Two San Luis Obispo city councilmembers Christine Mulholland and Allen Settle found themselves on the short end of a vote over tall buildings downtown at a Feb. 6 City Council meeting. New height standards were approved 3-2.
- PHOTO BY JESSE ACOSTA
- ENJOY THE VIEW : Scenic vistas of nearby hills from downtown SLO sidewalks are no longer specifically protected under new building heights approved by the City Council.
# Concerns over the loss of views and sunshine from downtown sidewalks, non-affordable housing in new higher-rise buildings, the complexity of the new rules, and a lack of public participation in the decision-making process highlighted the discussion by the two dissenters.
Those in favor of the new amendments to the city's General Plan cited increased clarity for developers, and more downtown housing and vitality under the new rules.
Tuesday's vote changes the city's Land Use Element from a standard of two or three stories downtown 35 to 50 feet to as high as five or six stories 75 feet when "policy objectives" such as energy efficiency, smaller upstairs dwelling units, or public art are included. Buildings would be stepped back above two or three stories.
Buildings adjacent to the downtown core will now be allowed to be 45 feet tall, rather than 35.
Two proposed large-scale developments downtown the Garden Street Terraces hotel/retail project, and the Copelands' Chinatown project spurred the changes, which have also been reviewed by three city advisory bodies.
"People don't want an apocalyptic skyline. I'm not supporting the idea," Councilmember Settle thundered before casting his "no" vote.
Councilmember Mulholland suggested a citizen survey before voting on increasing the downtown height limit, saying that the advisory bodies received just three dozen comments, many of them from the same people. She said the council wasn't following its own policy for public participation in changing the General Plan. But Councilmember Paul Brown said citizens didn't show up at the meetings because they "have faith in the decisions we make."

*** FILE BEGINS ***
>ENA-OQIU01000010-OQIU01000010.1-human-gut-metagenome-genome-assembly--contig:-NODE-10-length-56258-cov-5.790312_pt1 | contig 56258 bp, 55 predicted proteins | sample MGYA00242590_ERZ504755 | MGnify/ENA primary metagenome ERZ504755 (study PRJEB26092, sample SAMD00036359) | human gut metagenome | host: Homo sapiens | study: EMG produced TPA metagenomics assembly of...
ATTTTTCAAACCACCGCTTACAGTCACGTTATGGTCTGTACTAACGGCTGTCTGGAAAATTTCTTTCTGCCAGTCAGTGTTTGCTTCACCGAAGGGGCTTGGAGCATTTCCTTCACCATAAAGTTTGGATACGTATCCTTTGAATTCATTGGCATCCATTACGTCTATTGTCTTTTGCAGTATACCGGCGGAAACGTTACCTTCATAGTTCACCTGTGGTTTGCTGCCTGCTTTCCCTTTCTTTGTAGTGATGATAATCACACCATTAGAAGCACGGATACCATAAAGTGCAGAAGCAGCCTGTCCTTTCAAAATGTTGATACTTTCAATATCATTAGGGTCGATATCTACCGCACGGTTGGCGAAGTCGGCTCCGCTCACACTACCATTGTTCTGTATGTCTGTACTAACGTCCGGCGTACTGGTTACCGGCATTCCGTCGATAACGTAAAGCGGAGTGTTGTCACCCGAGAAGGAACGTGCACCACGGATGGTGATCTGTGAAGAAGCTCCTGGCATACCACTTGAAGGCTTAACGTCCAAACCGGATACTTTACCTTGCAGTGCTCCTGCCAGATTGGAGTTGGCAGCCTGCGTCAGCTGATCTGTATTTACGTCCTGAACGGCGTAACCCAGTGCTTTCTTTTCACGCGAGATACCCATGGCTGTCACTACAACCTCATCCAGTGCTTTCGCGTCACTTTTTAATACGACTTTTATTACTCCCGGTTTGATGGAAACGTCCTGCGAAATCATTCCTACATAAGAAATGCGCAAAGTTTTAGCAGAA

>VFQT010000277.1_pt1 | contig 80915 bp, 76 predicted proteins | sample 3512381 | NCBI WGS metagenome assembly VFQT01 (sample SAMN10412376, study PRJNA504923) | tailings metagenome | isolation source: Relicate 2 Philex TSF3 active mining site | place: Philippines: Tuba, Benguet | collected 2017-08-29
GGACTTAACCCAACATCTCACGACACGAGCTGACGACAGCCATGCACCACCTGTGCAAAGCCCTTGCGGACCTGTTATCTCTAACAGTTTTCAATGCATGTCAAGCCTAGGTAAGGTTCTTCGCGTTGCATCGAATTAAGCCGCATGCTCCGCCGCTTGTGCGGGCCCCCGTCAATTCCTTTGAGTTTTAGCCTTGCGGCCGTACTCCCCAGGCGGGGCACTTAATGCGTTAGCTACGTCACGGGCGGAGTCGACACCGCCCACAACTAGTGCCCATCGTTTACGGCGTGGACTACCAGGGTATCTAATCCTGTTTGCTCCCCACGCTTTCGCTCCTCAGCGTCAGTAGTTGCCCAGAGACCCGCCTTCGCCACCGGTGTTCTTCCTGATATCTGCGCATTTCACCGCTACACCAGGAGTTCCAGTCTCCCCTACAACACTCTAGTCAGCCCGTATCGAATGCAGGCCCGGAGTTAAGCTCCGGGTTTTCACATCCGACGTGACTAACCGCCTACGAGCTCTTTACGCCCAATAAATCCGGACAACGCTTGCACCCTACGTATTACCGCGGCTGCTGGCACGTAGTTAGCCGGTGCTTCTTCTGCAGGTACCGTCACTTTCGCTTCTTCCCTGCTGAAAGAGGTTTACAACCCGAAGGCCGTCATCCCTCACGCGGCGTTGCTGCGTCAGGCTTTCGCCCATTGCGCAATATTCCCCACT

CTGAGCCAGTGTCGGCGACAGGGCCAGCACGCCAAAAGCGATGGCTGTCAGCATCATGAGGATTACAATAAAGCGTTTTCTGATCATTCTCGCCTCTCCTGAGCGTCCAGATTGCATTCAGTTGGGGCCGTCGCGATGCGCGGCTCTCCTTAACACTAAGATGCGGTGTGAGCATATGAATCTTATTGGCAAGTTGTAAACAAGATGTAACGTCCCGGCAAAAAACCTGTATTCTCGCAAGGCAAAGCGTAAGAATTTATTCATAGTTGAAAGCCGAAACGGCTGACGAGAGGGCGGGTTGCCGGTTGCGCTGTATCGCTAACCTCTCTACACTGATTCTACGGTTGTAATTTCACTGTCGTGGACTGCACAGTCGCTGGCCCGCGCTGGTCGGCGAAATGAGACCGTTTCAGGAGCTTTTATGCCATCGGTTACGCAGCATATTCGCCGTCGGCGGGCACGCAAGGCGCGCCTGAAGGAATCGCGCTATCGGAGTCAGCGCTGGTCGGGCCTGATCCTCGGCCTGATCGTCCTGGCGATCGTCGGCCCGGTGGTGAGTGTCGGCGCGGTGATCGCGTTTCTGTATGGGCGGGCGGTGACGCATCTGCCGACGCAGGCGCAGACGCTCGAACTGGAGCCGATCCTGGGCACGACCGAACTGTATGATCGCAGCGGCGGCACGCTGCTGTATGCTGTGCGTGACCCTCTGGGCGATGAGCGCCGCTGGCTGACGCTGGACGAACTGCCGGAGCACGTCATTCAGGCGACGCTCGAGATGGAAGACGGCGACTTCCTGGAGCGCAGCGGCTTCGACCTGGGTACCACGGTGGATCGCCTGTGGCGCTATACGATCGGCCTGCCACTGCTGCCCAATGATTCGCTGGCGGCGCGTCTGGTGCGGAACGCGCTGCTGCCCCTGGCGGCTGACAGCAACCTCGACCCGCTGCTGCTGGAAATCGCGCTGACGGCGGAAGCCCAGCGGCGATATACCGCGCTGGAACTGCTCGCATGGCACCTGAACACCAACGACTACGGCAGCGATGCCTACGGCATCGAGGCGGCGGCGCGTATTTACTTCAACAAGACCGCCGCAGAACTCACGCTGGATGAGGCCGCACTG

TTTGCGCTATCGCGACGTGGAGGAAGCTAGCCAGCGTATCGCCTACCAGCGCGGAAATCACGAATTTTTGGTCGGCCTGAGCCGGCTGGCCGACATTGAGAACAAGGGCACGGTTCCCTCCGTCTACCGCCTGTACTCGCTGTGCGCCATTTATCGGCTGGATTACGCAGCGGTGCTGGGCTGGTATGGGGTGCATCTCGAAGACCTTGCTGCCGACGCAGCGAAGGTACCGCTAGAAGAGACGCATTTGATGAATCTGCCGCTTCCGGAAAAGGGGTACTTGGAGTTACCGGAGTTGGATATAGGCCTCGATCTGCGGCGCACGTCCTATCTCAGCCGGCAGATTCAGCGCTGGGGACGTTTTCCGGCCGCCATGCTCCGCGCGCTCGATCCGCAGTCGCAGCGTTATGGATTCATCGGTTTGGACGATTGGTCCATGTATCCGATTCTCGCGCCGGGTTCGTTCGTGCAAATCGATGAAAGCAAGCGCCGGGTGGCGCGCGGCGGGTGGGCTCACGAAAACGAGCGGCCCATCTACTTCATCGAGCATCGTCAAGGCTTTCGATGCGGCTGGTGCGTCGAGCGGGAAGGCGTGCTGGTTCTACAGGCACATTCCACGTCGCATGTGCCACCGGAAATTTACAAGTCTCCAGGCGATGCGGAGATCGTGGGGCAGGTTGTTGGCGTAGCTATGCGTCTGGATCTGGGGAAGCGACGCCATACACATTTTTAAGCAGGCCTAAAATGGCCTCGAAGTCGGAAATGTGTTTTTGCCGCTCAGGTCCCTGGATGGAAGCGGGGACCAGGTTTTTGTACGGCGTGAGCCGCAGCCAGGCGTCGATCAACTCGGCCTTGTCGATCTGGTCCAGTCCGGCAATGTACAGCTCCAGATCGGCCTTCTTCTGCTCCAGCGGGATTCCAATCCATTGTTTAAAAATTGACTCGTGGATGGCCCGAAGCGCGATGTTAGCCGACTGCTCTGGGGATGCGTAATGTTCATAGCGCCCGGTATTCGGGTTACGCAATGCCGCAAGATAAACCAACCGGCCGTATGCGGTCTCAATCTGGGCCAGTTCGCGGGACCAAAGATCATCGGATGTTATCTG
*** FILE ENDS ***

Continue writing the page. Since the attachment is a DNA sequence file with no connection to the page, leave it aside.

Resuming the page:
A staff report to the council pointed out various "participation opportunities" that have been available in addition to half a dozen public meetings on the height issue, including meetings of the Downtown Association and Chamber of Commerce, a city web page and e-mail list, a June 2006 cover story in New Times, and ads and articles in the Tribune.
SLO resident Terry Mohan also called for more public input, adding, "There's been a great deal already from architects, builders, those with something to gain from increasing building height. Don't pass this now. There's no rush. Give the citizens a chance for input."
Thumbing through a thick stack of paper, Mulholland decried the new wording in the General Plan, which eliminates references to protecting views of surrounding hills from downtown sidewalks and streets.
"Views will be lost at the street level for residents and shoppers. Views will become features for high-end condos and upscale hotels. We're giving away an important public resource, without public involvement," Mulholland said.
The staff report stated that views of the hills will still be available down side streets and at the edges of downtown, as well as from viewing decks on new taller buildings and publicly owned places such as Mission Plaza.
The possibility of increased housing downtown was cited as a benefit of the new rules. The city's Housing Element requires all new downtown projects to include housing, if feasible.
"We'll now have the chance to get housing downtown," said Mayor Dave Romero, adding, "It won't be 'affordable.' It's too costly downtown."
Mulholland referred to a study by the city's economic consultant, Allen Kotin, which said that an important component for successful downtowns is large-scale rental housing suitable for downtown employees.
The council also approved a new standard for calculating the allowed overall bulk of buildings. Basements and parking garages will no longer be a factor in the equation. The staff said a "thorough analysis" will be done on the need for a new ladder truck for city firefighters, with a fee program that will "properly assign costs."